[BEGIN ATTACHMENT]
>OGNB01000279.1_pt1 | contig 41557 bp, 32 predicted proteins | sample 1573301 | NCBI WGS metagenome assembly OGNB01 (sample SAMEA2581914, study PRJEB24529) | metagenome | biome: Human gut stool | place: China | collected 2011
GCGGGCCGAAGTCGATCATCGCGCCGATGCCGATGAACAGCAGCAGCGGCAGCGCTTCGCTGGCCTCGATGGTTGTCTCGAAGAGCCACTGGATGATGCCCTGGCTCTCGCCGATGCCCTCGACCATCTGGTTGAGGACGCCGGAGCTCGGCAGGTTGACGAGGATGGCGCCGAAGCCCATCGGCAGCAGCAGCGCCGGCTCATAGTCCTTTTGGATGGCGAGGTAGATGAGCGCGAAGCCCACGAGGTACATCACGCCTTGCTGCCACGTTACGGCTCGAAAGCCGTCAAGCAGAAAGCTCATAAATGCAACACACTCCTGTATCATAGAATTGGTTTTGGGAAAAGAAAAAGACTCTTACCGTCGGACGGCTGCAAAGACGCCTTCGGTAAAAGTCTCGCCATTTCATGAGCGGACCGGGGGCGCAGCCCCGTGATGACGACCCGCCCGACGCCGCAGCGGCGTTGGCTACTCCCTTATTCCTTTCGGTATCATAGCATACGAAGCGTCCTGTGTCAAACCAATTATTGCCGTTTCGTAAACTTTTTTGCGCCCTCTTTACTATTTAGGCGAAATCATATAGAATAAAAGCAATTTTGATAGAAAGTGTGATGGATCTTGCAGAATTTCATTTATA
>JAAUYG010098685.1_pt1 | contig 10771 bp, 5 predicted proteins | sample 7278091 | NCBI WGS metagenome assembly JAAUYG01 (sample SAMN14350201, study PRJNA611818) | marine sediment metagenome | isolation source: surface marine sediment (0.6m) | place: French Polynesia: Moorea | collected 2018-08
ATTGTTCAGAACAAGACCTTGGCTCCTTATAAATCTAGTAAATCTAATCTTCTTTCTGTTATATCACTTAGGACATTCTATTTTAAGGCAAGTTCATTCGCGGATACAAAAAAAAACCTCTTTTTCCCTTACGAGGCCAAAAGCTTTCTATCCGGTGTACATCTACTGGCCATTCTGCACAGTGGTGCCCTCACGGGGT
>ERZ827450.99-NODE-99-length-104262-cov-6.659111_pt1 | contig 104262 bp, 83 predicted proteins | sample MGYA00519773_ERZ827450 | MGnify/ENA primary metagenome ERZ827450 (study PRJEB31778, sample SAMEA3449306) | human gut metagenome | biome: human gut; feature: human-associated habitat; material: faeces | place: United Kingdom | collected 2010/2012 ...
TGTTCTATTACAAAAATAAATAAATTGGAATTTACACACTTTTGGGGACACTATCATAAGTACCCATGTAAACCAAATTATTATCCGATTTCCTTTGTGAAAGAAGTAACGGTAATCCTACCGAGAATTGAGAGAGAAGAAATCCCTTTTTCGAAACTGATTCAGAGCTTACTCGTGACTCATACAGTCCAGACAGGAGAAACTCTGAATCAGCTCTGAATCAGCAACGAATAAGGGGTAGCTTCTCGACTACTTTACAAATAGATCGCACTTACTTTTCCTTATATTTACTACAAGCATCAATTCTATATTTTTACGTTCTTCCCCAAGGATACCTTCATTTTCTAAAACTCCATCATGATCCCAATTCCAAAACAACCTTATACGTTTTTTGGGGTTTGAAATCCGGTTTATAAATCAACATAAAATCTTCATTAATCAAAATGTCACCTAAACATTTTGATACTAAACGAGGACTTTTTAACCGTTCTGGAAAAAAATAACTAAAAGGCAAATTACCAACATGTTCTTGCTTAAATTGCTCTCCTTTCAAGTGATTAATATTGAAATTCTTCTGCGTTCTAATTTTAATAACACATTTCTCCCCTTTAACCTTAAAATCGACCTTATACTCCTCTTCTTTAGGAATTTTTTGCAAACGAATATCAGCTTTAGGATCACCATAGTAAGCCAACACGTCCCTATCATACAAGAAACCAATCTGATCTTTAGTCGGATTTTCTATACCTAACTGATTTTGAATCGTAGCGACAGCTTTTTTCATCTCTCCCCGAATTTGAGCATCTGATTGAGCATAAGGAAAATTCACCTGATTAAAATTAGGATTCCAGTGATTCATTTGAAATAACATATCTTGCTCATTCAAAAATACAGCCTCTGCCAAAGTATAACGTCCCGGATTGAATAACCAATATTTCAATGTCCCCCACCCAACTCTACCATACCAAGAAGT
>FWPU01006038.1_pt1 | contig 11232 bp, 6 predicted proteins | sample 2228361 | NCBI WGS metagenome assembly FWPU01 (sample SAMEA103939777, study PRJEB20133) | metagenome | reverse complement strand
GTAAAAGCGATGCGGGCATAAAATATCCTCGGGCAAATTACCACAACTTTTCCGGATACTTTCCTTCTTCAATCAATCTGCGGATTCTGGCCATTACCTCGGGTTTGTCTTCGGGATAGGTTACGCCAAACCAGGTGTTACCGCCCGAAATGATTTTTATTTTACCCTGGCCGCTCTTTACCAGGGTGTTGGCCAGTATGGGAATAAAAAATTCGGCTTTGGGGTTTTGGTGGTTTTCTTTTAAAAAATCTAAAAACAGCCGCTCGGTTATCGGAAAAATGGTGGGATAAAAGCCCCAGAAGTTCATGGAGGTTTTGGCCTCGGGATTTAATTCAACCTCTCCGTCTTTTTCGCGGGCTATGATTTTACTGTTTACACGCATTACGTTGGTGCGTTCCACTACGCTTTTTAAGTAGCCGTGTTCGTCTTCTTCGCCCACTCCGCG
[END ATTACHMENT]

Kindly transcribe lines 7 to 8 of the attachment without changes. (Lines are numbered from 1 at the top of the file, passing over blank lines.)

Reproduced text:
>FWPU01006038.1_pt1 | contig 11232 bp, 6 predicted proteins | sample 2228361 | NCBI WGS metagenome assembly FWPU01 (sample SAMEA103939777, study PRJEB20133) | metagenome | reverse complement strand
GTAAAAGCGATGCGGGCATAAAATATCCTCGGGCAAATTACCACAACTTTTCCGGATACTTTCCTTCTTCAATCAATCTGCGGATTCTGGCCATTACCTCGGGTTTGTCTTCGGGATAGGTTACGCCAAACCAGGTGTTACCGCCCGAAATGATTTTTATTTTACCCTGGCCGCTCTTTACCAGGGTGTTGGCCAGTATGGGAATAAAAAATTCGGCTTTGGGGTTTTGGTGGTTTTCTTTTAAAAAATCTAAAAACAGCCGCTCGGTTATCGGAAAAATGGTGGGATAAAAGCCCCAGAAGTTCATGGAGGTTTTGGCCTCGGGATTTAATTCAACCTCTCCGTCTTTTTCGCGGGCTATGATTTTACTGTTTACACGCATTACGTTGGTGCGTTCCACTACGCTTTTTAAGTAGCCGTGTTCGTCTTCTTCGCCCACTCCGCG